traditional singer of finaçon and Cape Verdean cultural icon, was born Maria Inácia Gomes Correia on Santiago Island, Cape Verde, on 18 July 1925. Nácia Gomes, also known as “Nha Nácia Gomi” (Mrs. Nacia Gomes), was one of twelve children. Gomes and her siblings were raised as strict followers of the Catholic Church. Gomes never received a formal education as a child and did not know how to read and write. Between the ages of ten and twelve years, she began singing a genre of Cape Verdean music based on African traditions, common to the island of Santiago. The singers of finaçon, generally women, known as finaderas, improvised verses about village events; celebrated farming festivals, births, marriages, saints’ days, and christenings; and commemorated deaths. Finaçon is often performed as a competitive song duel which is highly rhythmic and entertaining It also features one person who performs ...


Mary Krane Derr

zydeco accordionist, band leader, and singer, was born Ida Lewis in Lake Charles, Louisiana, into a French-speaking family of rice farmers and musicians. Zydeco, from the French les haricots or “snap beans,” is the music of Creole people from southwestern Louisiana and southeastern Texas. Ida was the fourth of seven children born to Ben Lewis, a harmonica player, and Elvina Broussard Lewis, an accordionist. Ida's mother taught her to play the accordion, while insisting it was “not a very lady-like instrument” (Ida Lewis Guillory, cited in DeWitt, p. 73) and a woman could only play at home for herself. Ida seldom heard other women musicians, except church singers.

At the local segregated one-room schoolhouse, Ida quickly learned English because students were punished for speaking Creole. During her second-grade year, her family moved to Beaumont, Texas, in search of better-paying work. In 1947 ...


Pamela Lee Gray

musician, activist, author, painter, and sculptor, was born Richard Pierce Havens in Brooklyn, New York, the oldest of nine children. He grew up in the Bedford-Stuyvesant neighborhood. His father, Richard Havens, worked as a metal plater and dreamed of becoming a professional pianist, eventually learning to play a number of instruments. Richie's mother Mildred a bookbinder and casual singer at home encouraged her young son when he started singing background vocals at the age of twelve for local groups All kinds of music were played in the Havens home Richie s grandmother listened to Yiddish gospel and big band music his mother enjoyed country music and his father loved jazz He joined the doo wop singing group the Five Chances at age fifteen and performed the next year with the Brooklyn McCrea Gospel Singers a group that sang hymns for neighborhood churches Havens ...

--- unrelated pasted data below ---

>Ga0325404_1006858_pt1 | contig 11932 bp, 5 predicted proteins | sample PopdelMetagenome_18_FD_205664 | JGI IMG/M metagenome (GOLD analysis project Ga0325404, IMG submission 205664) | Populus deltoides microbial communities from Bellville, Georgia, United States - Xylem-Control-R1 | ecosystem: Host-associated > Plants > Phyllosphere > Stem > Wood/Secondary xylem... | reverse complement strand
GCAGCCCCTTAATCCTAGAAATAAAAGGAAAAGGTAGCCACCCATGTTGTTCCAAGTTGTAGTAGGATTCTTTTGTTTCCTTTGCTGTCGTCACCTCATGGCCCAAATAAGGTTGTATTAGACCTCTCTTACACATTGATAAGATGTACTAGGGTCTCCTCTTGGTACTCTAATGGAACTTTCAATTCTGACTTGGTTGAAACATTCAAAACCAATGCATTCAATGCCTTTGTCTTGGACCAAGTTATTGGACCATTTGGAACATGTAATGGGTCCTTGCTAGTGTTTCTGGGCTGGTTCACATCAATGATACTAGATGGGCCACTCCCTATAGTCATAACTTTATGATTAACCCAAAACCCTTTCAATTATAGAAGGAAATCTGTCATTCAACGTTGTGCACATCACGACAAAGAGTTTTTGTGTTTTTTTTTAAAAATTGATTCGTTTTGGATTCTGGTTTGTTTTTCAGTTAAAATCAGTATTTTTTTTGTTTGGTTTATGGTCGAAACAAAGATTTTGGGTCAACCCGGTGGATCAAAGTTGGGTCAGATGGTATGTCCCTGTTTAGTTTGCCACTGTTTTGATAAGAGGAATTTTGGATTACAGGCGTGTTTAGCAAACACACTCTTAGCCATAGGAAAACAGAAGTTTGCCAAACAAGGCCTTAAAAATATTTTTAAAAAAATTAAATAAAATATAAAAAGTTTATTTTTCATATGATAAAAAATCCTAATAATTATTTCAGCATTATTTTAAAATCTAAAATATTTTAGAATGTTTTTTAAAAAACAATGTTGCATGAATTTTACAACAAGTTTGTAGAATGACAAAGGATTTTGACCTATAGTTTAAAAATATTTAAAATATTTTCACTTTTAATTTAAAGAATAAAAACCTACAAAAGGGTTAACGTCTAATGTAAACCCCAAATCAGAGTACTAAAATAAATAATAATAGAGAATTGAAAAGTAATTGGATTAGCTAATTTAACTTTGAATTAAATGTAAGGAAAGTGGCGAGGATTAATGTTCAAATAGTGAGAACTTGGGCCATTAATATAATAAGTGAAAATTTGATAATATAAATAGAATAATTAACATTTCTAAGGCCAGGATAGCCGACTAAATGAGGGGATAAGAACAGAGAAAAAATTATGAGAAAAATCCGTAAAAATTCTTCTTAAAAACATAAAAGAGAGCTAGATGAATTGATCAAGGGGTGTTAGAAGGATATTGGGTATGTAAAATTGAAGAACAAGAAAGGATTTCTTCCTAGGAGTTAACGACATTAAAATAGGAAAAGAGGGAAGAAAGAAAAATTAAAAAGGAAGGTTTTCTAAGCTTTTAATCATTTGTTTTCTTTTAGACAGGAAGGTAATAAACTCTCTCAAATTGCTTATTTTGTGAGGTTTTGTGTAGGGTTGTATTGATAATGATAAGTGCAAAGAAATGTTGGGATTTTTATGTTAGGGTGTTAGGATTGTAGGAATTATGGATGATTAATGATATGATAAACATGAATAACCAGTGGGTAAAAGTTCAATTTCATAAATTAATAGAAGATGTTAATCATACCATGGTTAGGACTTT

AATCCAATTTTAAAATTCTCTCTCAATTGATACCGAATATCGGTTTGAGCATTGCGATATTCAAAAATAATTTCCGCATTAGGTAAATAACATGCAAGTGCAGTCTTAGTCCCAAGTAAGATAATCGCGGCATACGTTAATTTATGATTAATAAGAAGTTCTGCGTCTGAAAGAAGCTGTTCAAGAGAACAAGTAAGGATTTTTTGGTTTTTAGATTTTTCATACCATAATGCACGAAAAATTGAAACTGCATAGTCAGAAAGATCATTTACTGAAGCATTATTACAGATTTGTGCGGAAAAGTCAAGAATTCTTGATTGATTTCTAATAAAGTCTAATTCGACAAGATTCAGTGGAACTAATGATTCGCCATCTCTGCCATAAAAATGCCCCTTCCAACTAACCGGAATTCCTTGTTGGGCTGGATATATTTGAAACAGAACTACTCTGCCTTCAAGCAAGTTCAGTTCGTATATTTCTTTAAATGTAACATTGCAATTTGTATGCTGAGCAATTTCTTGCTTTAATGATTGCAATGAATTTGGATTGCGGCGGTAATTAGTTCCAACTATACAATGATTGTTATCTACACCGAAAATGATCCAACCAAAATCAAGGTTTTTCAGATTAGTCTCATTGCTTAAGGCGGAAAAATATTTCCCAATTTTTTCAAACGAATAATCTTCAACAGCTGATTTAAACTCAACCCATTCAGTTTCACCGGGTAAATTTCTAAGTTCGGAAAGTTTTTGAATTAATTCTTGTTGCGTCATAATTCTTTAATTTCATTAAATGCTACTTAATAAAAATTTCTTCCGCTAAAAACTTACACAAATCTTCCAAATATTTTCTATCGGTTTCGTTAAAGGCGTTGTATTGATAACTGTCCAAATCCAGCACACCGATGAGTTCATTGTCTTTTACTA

Leyla Keough

Born in Philadelphia, Pennsylvania, Judith Jamison started dancing at the age of six at the Judimar School of Dance. At seventeen, she left to study psychology at Fisk University in Nashville, Tennessee. After three semesters, she returned to Philadelphia to continue her dance training at the Philadelphia Dance Company (now University of Arts).

After a 1964 appearance with Agnes de Mille's dance troupe in New York, Jamison joined the Alvin Ailey American Dance Theatre (AAADT) in 1965. Because of this company's financial difficulties, she danced with the Harkness Ballet for the 1966 season. But in 1967 she returned to AAADT to become its premier dancer. With this company she toured the world, dancing in Cry (1971), her signature dance, which Ailey choreographed to honor the strength and dignity of African American women. For her performances, she won an award from Dance Magazine in 1972 ...


Karen R. Bloom

Julius Lester was born on 27 January 1939 in St. Louis, Missouri, the son of Woodie Daniel Lester and Julia B. Smith Lester. He received his BA from Fisk University in 1960, with a semester at San Diego State College, and an MA from the University of Massachusetts at Amherst in 1971, where he is currently a professor. He is married to his second wife and has four children. Lester has won the Newbery Honor Award (1969) and the Massachusetts State Professor of the Year Award (1986), and was a finalist for the National Book Award (1972) and the National Jewish Book Award (1988). Lester converted to Judaism in 1982.

Julius Lester s literary career has spanned a broad variety of political events and literary genres Lester began his career as an activist with the Student Nonviolent Coordinating ...